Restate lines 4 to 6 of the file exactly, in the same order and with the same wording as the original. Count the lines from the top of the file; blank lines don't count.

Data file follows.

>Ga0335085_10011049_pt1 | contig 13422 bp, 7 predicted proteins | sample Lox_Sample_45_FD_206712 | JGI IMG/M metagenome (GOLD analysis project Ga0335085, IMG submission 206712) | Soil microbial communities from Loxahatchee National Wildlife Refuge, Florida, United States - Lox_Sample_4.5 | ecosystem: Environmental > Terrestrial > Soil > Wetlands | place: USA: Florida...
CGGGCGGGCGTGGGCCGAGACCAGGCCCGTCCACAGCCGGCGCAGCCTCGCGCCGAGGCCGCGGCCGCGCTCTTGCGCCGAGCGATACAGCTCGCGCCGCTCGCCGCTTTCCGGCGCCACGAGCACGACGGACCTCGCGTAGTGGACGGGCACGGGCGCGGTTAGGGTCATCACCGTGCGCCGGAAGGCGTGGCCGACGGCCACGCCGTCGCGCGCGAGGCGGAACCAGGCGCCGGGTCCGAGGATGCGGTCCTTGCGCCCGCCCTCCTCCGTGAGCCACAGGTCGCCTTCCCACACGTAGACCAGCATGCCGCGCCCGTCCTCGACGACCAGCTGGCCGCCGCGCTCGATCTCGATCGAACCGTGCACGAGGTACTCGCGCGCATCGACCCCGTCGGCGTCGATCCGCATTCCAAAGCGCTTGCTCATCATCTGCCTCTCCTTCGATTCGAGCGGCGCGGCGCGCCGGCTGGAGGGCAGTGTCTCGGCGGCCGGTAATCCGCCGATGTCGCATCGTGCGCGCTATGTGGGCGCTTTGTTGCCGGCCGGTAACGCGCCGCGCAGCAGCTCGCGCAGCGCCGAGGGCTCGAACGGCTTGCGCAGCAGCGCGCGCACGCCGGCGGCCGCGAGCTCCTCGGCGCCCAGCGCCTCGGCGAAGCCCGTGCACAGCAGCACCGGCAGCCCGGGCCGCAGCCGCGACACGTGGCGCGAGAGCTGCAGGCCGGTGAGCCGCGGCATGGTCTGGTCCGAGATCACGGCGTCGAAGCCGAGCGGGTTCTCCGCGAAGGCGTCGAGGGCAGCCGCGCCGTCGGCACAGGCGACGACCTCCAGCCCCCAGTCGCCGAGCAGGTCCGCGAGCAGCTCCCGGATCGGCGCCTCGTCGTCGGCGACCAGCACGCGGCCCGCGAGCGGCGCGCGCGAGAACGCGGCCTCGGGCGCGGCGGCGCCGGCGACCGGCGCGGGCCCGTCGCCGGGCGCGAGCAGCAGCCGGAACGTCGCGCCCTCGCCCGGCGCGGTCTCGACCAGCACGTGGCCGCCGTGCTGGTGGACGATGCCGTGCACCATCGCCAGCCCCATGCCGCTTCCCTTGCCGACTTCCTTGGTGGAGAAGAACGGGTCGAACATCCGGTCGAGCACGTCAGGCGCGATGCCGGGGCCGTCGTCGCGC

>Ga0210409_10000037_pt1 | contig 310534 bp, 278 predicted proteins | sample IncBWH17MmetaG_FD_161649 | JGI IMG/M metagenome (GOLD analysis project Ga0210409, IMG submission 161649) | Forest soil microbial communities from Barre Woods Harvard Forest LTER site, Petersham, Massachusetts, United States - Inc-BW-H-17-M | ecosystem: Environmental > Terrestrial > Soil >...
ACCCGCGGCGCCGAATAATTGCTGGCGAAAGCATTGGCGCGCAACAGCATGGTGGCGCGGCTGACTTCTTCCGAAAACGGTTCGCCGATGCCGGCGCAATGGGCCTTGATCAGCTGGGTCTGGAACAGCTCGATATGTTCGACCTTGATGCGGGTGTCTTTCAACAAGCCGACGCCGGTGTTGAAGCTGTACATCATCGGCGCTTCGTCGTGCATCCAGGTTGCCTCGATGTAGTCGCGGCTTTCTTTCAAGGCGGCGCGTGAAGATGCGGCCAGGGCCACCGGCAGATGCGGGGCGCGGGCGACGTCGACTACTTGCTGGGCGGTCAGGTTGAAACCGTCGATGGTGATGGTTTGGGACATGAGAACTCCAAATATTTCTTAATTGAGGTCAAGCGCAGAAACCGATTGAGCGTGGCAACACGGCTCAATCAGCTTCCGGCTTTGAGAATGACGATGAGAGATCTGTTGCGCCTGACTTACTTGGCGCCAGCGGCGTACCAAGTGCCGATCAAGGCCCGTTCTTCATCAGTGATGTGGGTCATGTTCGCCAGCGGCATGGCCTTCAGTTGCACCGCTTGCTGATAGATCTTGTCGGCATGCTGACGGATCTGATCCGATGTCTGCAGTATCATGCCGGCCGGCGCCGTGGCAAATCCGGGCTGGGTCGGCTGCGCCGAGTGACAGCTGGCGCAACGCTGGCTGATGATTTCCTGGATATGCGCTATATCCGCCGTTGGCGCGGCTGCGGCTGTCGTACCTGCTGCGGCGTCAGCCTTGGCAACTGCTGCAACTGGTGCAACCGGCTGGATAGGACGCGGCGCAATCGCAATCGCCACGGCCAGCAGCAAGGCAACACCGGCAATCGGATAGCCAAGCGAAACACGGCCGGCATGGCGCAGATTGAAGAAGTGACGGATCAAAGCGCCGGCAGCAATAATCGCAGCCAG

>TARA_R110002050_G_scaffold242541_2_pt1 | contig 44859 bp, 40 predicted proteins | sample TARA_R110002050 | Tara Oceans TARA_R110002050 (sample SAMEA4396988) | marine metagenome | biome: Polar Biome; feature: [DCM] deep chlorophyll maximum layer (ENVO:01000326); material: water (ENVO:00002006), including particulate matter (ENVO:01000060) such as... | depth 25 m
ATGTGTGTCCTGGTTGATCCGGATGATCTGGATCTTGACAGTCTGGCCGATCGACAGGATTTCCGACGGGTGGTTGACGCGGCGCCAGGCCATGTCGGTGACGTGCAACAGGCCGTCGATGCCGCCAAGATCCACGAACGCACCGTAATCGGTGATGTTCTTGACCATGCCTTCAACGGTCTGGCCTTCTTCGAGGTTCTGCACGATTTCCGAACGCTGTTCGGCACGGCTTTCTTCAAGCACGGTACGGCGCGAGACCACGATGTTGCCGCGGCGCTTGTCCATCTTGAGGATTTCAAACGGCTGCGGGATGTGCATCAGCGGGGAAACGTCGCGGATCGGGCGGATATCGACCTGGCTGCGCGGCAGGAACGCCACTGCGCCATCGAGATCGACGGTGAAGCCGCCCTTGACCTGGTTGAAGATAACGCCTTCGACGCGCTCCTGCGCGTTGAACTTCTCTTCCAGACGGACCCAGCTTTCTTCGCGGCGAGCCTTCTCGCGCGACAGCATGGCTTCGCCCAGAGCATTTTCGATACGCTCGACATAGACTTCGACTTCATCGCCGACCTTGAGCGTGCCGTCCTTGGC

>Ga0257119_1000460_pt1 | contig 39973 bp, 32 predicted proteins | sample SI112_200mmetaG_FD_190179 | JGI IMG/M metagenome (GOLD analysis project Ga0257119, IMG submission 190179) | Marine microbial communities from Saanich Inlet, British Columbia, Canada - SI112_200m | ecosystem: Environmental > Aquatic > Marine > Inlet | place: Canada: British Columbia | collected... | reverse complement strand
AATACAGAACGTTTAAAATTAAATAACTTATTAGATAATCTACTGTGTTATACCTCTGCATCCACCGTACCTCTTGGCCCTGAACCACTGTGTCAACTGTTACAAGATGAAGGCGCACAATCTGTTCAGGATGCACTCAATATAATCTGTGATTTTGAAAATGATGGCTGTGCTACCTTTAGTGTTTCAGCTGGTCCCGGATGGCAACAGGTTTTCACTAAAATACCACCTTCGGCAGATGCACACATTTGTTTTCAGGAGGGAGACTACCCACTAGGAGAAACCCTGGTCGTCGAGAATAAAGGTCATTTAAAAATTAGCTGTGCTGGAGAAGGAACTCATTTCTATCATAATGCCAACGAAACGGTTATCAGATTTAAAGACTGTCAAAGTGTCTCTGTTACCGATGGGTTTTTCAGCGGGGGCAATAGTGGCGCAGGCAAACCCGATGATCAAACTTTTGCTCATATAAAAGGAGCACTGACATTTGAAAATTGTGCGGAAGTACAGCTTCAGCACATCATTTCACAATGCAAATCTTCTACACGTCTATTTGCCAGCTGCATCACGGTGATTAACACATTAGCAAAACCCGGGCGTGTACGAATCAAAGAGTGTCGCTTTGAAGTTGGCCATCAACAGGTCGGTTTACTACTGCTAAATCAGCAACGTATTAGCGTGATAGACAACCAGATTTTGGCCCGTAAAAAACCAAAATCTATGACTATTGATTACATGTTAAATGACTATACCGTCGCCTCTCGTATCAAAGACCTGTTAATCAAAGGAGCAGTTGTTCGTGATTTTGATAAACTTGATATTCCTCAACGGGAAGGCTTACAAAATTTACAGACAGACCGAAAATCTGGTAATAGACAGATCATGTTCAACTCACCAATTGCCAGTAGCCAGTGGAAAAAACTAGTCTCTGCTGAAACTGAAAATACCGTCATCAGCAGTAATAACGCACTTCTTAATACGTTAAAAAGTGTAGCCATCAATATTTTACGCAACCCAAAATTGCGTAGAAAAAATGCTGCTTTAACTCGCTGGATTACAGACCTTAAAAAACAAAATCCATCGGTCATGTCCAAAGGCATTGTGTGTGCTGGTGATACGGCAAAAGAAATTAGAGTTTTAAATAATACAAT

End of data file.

ACCCGCGGCGCCGAATAATTGCTGGCGAAAGCATTGGCGCGCAACAGCATGGTGGCGCGGCTGACTTCTTCCGAAAACGGTTCGCCGATGCCGGCGCAATGGGCCTTGATCAGCTGGGTCTGGAACAGCTCGATATGTTCGACCTTGATGCGGGTGTCTTTCAACAAGCCGACGCCGGTGTTGAAGCTGTACATCATCGGCGCTTCGTCGTGCATCCAGGTTGCCTCGATGTAGTCGCGGCTTTCTTTCAAGGCGGCGCGTGAAGATGCGGCCAGGGCCACCGGCAGATGCGGGGCGCGGGCGACGTCGACTACTTGCTGGGCGGTCAGGTTGAAACCGTCGATGGTGATGGTTTGGGACATGAGAACTCCAAATATTTCTTAATTGAGGTCAAGCGCAGAAACCGATTGAGCGTGGCAACACGGCTCAATCAGCTTCCGGCTTTGAGAATGACGATGAGAGATCTGTTGCGCCTGACTTACTTGGCGCCAGCGGCGTACCAAGTGCCGATCAAGGCCCGTTCTTCATCAGTGATGTGGGTCATGTTCGCCAGCGGCATGGCCTTCAGTTGCACCGCTTGCTGATAGATCTTGTCGGCATGCTGACGGATCTGATCCGATGTCTGCAGTATCATGCCGGCCGGCGCCGTGGCAAATCCGGGCTGGGTCGGCTGCGCCGAGTGACAGCTGGCGCAACGCTGGCTGATGATTTCCTGGATATGCGCTATATCCGCCGTTGGCGCGGCTGCGGCTGTCGTACCTGCTGCGGCGTCAGCCTTGGCAACTGCTGCAACTGGTGCAACCGGCTGGATAGGACGCGGCGCAATCGCAATCGCCACGGCCAGCAGCAAGGCAACACCGGCAATCGGATAGCCAAGCGAAACACGGCCGGCATGGCGCAGATTGAAGAAGTGACGGATCAAAGCGCCGGCAGCAATAATCGCAGCCAG

>TARA_R110002050_G_scaffold242541_2_pt1 | contig 44859 bp, 40 predicted proteins | sample TARA_R110002050 | Tara Oceans TARA_R110002050 (sample SAMEA4396988) | marine metagenome | biome: Polar Biome; feature: [DCM] deep chlorophyll maximum layer (ENVO:01000326); material: water (ENVO:00002006), including particulate matter (ENVO:01000060) such as... | depth 25 m
ATGTGTGTCCTGGTTGATCCGGATGATCTGGATCTTGACAGTCTGGCCGATCGACAGGATTTCCGACGGGTGGTTGACGCGGCGCCAGGCCATGTCGGTGACGTGCAACAGGCCGTCGATGCCGCCAAGATCCACGAACGCACCGTAATCGGTGATGTTCTTGACCATGCCTTCAACGGTCTGGCCTTCTTCGAGGTTCTGCACGATTTCCGAACGCTGTTCGGCACGGCTTTCTTCAAGCACGGTACGGCGCGAGACCACGATGTTGCCGCGGCGCTTGTCCATCTTGAGGATTTCAAACGGCTGCGGGATGTGCATCAGCGGGGAAACGTCGCGGATCGGGCGGATATCGACCTGGCTGCGCGGCAGGAACGCCACTGCGCCATCGAGATCGACGGTGAAGCCGCCCTTGACCTGGTTGAAGATAACGCCTTCGACGCGCTCCTGCGCGTTGAACTTCTCTTCCAGACGGACCCAGCTTTCTTCGCGGCGAGCCTTCTCGCGCGACAGCATGGCTTCGCCCAGAGCATTTTCGATACGCTCGACATAGACTTCGACTTCATCGCCGACCTTGAGCGTGCCGTCCTTGGC